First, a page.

JEREMIAH B. ABBA (b. Wa in the Palestinian Talmud):
Babylonian amora of the third century; disciple and fellow of Rab (Ber. 27b). In Yerushalmi his patronymic is often omitted (comp. 'Er. 21a with Yer. 'Er. ii. 20a; see also ib. 19d and Abina). Jeremiah devoted himself to the study of the Halakah; but he is also cited in connection with haggadot. Most of the latter are embodied in the Babylonian version of the treatise Sanhedrin (pp. 91a, 92b, 93b, 103a). A specimen of these follows. The Jewish Bible canon not recognizing a separation of the Book of Nehemiah from that of Ezra, the Talmud raises the question, "Since what is contained in the Book of Ezra has been told by Nehemiah b. Hachaliah, why is there no Biblical book bearing the name of Nehemiah?" To this Jeremiah answers, "Because Nehemiah claimed credit for what he had done, saying, 'Remember [A. V. "Think upon"] me, O my God, for good, according to all that I have done for this people'" (Neh. v. 19; Sanh. 93b). He proves from Scriptural texts that the following four classes of persons will never be admitted into the Divine presence: (1) scorners; as it is said (Hosea vii. 5), "He stretched out his hand with [Hebr. = "withdraweth from"] scorners"; (2) liars; as it is said (Ps. ci. 7), "He that telleth lies shall not tarry in my sight"; (3) deceivers; as it is said (Job xiii. 16), "A hypocrite shall not come before him"; and (4) slanderers; as it is said (Ps. v. 5, Hebr.), "Evil shall not dwell with Thee" (Sanh. 103a).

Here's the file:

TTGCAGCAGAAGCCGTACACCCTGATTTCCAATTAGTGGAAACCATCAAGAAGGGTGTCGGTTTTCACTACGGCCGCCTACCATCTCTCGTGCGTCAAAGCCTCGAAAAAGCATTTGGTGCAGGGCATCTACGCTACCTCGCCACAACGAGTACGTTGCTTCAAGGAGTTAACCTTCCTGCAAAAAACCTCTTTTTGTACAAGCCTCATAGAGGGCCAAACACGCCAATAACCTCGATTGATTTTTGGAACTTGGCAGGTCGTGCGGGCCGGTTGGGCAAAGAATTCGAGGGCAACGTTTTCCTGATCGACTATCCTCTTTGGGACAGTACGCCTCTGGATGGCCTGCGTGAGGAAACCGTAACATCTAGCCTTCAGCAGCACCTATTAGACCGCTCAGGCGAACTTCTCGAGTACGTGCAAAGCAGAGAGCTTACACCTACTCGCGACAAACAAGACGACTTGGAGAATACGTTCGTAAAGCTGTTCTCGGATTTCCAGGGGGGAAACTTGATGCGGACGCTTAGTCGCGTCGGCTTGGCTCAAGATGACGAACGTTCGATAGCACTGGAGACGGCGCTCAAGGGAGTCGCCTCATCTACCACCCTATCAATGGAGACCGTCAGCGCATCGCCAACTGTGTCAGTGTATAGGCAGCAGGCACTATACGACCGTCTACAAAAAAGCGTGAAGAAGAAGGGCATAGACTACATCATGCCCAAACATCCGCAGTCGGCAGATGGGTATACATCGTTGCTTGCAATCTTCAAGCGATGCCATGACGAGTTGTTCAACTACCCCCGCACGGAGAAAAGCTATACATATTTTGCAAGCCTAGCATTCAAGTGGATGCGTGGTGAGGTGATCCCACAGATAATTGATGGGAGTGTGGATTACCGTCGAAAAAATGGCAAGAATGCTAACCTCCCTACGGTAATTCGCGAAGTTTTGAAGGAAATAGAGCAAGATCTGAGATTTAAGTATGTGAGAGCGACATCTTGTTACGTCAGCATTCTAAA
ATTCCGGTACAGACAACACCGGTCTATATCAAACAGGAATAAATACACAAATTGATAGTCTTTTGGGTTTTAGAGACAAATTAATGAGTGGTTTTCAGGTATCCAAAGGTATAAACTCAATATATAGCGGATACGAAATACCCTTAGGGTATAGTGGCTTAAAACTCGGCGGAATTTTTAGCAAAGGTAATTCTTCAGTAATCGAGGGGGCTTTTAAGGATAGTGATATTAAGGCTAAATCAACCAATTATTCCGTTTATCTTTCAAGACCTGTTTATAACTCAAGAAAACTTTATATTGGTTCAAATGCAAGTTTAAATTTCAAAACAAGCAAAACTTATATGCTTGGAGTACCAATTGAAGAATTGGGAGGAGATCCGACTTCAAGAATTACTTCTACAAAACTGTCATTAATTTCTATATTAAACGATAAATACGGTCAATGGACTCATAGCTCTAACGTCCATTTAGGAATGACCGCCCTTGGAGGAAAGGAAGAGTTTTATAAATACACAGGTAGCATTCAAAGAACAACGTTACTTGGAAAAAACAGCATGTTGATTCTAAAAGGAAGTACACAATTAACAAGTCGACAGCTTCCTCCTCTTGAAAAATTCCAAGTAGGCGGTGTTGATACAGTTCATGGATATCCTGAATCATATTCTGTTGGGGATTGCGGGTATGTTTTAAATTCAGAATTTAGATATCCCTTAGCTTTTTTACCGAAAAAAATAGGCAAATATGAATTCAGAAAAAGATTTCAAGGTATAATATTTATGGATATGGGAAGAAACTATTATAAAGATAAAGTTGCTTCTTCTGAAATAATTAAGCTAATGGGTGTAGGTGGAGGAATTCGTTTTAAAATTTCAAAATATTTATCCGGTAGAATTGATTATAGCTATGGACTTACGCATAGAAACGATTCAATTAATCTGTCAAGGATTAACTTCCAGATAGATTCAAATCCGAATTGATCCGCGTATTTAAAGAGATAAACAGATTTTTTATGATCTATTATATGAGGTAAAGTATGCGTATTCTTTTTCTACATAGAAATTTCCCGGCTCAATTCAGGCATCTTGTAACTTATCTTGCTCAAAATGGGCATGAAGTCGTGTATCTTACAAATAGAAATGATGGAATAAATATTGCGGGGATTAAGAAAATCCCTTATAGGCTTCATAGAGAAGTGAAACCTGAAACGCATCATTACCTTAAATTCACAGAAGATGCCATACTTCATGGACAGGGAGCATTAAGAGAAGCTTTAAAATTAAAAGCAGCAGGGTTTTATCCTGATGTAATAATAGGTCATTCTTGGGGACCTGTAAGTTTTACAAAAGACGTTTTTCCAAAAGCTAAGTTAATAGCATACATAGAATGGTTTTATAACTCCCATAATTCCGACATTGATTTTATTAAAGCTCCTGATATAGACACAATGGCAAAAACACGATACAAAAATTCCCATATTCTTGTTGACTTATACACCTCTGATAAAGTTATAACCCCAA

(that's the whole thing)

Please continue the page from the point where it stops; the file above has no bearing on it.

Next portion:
- Bacher, Ag. Pal. Amor. iii. 582;
- Heilprin, Seder ha-Dorot, ii., s.v.